“Local testing fully loaded has achieved a 300km range, with 20% battery charge remaining,” says Matt. CCS Type- 2 DC charging up to 160kW is possible, and a charge from 20% to 80% at 150kW takes 75 minutes.

“Working with customers on their charging strategy, we ask what they want to achieve, how easy that is to achieve with the truck charged up overnight, or if they must charge up somewhere in the day, and maximising the distance they want to cover. Charging is the same as refuelling. You top it up to do the kilometres you need to do,” Matt explains.

Dual 10in screens on the Mercedes-Benz MultiMedia Cockpit provide a raft of information for power management.

All this is done via the Mercedes-Benz range prediction tool, which accounts for the routes, climate, topography and weights, and maps out the likes of battery consumption, charging, and others. “We’ve calibrated it to New Zealand conditions, and we’re pretty confident with its accuracy,” comments Matt.

In the world of OEM electric trucks, Mercedes-Benz has differentiated itself by opting not to drop in an electric motor between the chassis rails, turning a driveshaft and a diff, but to engineer its own eAxle. This incorporates two liquid-cooled electric motors, a two-speed transmission, and the differential in the axle unit.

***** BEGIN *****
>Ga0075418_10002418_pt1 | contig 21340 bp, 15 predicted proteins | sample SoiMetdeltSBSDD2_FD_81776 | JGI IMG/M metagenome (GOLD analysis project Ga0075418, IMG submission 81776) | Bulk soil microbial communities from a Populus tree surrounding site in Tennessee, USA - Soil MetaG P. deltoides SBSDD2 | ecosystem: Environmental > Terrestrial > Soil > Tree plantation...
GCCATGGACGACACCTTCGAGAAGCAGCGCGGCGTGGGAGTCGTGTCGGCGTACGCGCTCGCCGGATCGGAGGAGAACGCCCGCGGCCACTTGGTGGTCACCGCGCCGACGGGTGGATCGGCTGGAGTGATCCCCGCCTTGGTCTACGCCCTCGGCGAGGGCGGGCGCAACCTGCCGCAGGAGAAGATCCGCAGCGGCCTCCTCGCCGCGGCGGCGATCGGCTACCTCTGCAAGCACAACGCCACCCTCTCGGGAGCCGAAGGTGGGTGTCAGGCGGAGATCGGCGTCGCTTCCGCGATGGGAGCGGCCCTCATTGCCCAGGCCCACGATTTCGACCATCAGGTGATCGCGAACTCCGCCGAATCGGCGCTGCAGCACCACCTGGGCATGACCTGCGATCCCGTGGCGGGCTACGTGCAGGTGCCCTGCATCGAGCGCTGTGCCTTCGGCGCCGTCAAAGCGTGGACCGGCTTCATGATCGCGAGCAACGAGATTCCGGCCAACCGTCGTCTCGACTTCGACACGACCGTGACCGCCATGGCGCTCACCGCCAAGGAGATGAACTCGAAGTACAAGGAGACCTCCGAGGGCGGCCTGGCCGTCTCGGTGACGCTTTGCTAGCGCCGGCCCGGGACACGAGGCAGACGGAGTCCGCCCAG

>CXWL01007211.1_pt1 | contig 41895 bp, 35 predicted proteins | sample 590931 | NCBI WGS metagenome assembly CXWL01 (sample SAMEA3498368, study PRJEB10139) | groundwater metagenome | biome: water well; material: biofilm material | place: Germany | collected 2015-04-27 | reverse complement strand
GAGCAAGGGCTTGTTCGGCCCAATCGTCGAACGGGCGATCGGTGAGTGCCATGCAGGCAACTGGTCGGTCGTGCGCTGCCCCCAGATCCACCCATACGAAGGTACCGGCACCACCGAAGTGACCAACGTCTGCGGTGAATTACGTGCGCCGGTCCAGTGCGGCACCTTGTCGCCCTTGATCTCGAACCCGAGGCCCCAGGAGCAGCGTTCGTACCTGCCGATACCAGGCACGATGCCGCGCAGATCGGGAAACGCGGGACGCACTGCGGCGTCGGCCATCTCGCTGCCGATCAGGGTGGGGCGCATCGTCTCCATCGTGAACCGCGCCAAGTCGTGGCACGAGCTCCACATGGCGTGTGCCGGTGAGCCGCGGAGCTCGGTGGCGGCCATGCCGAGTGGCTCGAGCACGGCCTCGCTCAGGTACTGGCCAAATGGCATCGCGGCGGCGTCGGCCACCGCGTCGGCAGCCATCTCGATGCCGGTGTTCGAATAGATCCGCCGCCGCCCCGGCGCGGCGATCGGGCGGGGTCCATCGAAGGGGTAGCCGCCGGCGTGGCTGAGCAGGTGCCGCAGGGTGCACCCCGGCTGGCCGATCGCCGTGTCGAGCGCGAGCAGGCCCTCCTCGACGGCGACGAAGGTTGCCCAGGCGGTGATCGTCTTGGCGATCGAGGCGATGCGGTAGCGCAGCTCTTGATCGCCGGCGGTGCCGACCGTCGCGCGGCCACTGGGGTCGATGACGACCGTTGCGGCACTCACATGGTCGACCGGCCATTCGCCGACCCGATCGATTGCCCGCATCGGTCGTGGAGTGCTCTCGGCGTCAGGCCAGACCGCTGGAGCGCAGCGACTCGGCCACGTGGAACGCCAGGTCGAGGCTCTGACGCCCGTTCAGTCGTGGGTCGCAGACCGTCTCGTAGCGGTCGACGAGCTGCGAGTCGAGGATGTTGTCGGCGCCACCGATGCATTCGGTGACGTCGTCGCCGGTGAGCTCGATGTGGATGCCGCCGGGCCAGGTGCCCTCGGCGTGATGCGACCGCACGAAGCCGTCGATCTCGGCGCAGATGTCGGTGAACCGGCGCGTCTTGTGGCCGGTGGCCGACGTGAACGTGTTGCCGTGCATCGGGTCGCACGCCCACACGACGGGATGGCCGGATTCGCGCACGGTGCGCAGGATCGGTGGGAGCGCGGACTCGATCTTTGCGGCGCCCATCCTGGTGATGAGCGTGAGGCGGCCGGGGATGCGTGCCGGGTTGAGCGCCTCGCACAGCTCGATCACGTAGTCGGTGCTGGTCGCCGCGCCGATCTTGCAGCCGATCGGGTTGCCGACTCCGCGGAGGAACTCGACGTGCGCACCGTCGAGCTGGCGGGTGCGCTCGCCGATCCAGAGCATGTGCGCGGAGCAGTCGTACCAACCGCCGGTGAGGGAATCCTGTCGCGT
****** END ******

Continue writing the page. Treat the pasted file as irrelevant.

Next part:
“It’s a point of difference for us,” Matt says. “An eAxle offers better weight distribution, because we can position the batteries better, and offers more efficient drive with fewer moving parts. It doesn’t affect axle capacities; the eActros offers the same axle limits as a diesel truck would.”

A 4×2 and 6×2 rigid, and 4×2 prime mover, will be offered at launch, all with the same eAxle.

On the point of axle weights, the topic of New Zealand’s VDAM restrictions comes up. “In Europe, these get an extra tonne [over a diesel equivalent – to make up for their heavier tare weight]. So, this has a 10-tonne tare and a 19-tonne manufacturer’s GVM.” In New Zealand, the VDAM-restricted GVM is 15 tonnes, with a payload of 4.5 tonnes. “Hopefully, we can get to higher weight limits for these trucks,” he adds. Air suspension is fitted all round.

The eActros 300 is incredibly easy to drive in traffic, on the motorway or on rural roads.